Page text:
The Sitka School Board is unwilling to prepare a budget for next year that is 25-percent lower than this year — simply on the odds that Gov. Dunleavy will succeed in rolling back education funding. Neither is there consensus on the board to play it safe and draft a budget at half of that amount, or 12 percent, just in case of a political compromise.
Instead, the board is betting that Alaskans will reject the governor’s scheme and its “catastrophic” impact on schools, in favor of supporting the state’s children.
And at least one board member would like to send that message to Juneau with a visual aide.
Note: The Sitka School Board will hold its next budget worksession at 6 p.m. Monday, March 11, in the Sitka High School Library. They’ll be joined by Sitka Assembly members at 7.
Here’s how Sitka superintendent Mary Wegner described the potential loss of 25-percent of the district’s funding.
“41.5 positions being eliminated is significant. It is catastrophic,” she said.
And she wasn’t talking only about the impact on schools. She gave the size of the cut some context.
“We are the second-largest employer in Sitka. This will have a significant economic impact on the entire Sitka community.”
Wegner and district business manager Cassee Olin presented a worst-case scenario if the governor’s cuts were to somehow pass the legislature. The doomsday budget would eliminate 42 jobs from the district in all: 5 district-wide administrators and staff, 7 school-based administrators and staff, 22 non-tenured teachers, and 8 tenured teachers.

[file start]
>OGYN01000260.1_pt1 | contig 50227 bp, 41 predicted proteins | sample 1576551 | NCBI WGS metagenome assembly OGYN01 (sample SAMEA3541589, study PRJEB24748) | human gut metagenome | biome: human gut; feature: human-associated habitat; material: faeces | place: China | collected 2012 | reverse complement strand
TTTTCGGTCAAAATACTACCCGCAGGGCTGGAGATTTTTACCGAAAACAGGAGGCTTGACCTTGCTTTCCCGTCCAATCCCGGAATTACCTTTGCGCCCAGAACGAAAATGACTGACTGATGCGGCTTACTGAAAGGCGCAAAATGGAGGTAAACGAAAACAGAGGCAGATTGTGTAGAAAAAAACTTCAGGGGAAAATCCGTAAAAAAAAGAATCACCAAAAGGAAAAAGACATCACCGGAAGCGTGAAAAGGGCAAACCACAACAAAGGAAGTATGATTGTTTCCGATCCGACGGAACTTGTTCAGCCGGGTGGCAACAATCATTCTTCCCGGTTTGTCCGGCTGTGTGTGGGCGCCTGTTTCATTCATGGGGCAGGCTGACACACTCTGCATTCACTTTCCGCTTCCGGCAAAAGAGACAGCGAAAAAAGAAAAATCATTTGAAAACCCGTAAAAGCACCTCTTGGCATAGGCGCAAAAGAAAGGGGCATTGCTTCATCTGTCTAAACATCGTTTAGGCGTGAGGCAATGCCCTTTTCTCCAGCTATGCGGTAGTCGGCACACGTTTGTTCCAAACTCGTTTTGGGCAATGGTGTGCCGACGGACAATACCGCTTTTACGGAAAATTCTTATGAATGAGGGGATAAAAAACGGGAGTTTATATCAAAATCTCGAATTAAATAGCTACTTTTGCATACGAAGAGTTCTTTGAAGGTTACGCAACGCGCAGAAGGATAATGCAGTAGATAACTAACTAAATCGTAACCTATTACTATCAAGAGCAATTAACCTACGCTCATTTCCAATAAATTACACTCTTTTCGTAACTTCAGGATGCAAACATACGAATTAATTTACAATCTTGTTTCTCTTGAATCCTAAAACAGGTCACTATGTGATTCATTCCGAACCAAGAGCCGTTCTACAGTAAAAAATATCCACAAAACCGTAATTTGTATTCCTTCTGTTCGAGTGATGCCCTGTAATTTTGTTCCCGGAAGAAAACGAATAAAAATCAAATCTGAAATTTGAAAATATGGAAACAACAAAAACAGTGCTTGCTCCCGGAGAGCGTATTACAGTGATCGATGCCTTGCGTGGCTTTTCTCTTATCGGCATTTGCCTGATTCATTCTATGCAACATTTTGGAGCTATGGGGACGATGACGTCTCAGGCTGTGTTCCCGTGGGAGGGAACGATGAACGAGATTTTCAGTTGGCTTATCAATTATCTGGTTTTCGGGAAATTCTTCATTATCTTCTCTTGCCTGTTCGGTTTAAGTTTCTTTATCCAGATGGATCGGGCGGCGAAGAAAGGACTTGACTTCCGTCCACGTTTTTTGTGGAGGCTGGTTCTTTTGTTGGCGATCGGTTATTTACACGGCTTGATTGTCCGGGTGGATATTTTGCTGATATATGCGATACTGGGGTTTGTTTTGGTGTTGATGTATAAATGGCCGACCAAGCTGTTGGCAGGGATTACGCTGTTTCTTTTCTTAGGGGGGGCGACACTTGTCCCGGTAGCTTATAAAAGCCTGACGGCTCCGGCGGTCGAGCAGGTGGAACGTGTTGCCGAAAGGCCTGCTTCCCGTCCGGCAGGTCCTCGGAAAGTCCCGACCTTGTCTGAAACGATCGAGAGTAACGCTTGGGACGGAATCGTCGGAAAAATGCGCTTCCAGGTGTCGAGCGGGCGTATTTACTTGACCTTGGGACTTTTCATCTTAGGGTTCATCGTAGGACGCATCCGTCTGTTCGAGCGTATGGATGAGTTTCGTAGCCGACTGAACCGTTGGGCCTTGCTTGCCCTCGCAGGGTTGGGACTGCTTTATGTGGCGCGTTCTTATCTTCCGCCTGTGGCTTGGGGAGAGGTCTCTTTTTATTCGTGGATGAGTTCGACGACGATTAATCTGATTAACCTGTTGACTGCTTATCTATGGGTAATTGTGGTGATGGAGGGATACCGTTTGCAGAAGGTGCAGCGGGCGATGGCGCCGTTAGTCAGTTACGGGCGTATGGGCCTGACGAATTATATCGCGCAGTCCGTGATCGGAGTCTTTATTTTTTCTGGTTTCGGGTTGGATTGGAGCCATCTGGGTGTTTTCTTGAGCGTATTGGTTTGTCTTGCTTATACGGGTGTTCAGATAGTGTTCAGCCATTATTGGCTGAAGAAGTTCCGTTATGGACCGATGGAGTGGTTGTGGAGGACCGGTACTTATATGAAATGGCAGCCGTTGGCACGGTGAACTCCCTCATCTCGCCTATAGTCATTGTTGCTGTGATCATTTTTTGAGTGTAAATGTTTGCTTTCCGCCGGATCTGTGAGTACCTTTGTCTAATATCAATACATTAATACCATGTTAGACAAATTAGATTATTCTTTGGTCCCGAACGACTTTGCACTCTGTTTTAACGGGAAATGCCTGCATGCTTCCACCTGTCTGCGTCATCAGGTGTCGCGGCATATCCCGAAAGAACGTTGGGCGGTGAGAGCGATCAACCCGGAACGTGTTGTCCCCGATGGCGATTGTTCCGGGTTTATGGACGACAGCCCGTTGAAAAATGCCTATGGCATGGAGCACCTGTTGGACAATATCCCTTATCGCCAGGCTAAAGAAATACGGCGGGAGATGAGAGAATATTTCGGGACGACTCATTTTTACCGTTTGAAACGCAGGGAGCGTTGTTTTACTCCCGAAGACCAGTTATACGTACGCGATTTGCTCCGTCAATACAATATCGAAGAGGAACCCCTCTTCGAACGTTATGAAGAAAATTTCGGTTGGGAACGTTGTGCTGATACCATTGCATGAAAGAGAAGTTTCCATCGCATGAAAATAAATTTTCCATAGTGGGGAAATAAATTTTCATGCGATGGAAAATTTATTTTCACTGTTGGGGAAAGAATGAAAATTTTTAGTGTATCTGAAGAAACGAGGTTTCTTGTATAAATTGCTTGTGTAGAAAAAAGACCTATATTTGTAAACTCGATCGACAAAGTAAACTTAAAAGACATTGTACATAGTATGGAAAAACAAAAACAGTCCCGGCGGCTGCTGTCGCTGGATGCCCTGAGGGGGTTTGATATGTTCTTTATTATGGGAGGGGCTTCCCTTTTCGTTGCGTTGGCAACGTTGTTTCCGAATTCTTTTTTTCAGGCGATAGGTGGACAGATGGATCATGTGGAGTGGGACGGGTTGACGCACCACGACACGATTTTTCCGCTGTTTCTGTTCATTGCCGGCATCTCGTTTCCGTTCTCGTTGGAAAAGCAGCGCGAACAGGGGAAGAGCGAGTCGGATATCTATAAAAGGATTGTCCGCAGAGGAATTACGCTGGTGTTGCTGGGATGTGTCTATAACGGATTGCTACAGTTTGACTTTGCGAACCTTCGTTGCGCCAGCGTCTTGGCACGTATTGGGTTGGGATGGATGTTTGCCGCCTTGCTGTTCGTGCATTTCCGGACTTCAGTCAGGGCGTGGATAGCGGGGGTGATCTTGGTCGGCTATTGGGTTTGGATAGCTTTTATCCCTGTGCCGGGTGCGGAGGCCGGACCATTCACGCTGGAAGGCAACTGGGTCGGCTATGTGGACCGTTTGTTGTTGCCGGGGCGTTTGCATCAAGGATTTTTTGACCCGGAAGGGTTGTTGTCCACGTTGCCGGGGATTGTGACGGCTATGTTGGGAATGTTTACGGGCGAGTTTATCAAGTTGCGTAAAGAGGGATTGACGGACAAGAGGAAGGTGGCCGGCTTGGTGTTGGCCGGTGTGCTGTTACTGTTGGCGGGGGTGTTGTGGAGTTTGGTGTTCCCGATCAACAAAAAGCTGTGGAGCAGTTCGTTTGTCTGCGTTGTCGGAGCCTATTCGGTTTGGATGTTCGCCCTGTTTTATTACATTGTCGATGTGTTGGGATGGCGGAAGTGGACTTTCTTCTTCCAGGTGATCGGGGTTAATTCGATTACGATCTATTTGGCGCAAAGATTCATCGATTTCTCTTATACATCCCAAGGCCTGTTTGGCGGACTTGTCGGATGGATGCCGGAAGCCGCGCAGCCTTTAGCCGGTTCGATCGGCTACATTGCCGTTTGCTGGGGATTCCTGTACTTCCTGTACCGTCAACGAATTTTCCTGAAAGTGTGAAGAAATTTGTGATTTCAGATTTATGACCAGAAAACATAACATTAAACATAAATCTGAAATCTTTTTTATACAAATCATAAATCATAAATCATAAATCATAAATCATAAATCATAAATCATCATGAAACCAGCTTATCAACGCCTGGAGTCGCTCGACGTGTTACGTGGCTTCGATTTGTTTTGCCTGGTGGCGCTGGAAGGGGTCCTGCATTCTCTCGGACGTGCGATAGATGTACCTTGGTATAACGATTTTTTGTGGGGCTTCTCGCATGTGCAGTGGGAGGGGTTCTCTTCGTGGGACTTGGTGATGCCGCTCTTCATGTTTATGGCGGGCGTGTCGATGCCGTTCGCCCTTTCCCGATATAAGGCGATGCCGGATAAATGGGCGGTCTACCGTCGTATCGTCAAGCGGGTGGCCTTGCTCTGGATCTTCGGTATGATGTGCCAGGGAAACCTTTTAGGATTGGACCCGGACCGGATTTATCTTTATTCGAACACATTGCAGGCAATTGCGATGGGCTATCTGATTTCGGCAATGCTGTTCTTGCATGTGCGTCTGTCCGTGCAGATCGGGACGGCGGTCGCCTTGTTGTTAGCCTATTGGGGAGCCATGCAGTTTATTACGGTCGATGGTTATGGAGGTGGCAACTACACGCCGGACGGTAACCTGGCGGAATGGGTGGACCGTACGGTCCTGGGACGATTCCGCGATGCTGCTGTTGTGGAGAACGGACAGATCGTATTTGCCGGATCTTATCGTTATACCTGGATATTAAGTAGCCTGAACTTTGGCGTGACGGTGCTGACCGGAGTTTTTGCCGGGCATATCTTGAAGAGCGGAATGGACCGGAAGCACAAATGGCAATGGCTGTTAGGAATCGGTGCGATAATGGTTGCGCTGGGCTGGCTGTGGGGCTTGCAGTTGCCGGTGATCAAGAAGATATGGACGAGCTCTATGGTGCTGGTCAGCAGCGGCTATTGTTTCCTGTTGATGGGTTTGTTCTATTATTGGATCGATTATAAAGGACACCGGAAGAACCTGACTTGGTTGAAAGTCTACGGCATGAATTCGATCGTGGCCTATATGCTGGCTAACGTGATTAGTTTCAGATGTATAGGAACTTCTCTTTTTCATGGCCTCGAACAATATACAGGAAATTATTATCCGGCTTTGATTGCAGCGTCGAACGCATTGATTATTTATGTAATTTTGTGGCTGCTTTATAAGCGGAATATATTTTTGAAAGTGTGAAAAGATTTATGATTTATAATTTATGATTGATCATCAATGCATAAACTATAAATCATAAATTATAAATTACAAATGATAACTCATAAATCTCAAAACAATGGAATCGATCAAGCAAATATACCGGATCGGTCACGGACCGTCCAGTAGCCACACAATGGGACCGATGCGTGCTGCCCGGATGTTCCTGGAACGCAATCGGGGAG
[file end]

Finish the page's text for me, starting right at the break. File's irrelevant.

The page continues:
In addition, the district would have to shed the Performing Arts Center, and the Head Start program, many extracurricular activities, and possibly the Blatchley Pool.
And, due to arcane accounting procedures within the state school-funding program, known as the “School Size Cost Factor,” the district would save no money at all by closing one of its buildings.
So what to do? This was the dilemma before the board at its regular March meeting Wednesday night (3-6-19).
One idea, backed by member Elias Erickson, was to take the advice of Sitka Sen. Bert Stedman, and assume that through political compromise, the governor will only succeed in getting half of his 25-percent budget cut. That would mean drafting a budget with a 12-percent reduction — or around 20 jobs.
Tim Pike is former president of the Sitka Education Association, which represents Sitka’s teachers. He was reluctant to see the district lean toward so many layoffs.
“This is more of a gamble than ever,” Pike said. “Whichever way we go we’re probably not going to make it. We’re going to be wrong one way or the other. If we’re wrong in cutting more people than we need to, we’re going to lose a lot of quality people. When you build a budget that says we’re cutting 20 people, a) make sure they know, and b) do it as quickly as possible. But realize that if you’re wrong, you’ve still lost those people most likely.”
High school teacher Mike Vieira also testified, saying that giving the governor even half of his cut was playing into his game, and giving him the win.
Most of the teaching layoffs would likely be in the upper grades, but the elementary level would still see increases in class size — possibly up to 28. Fourth grade teacher Heather Lockwood said that came at a price.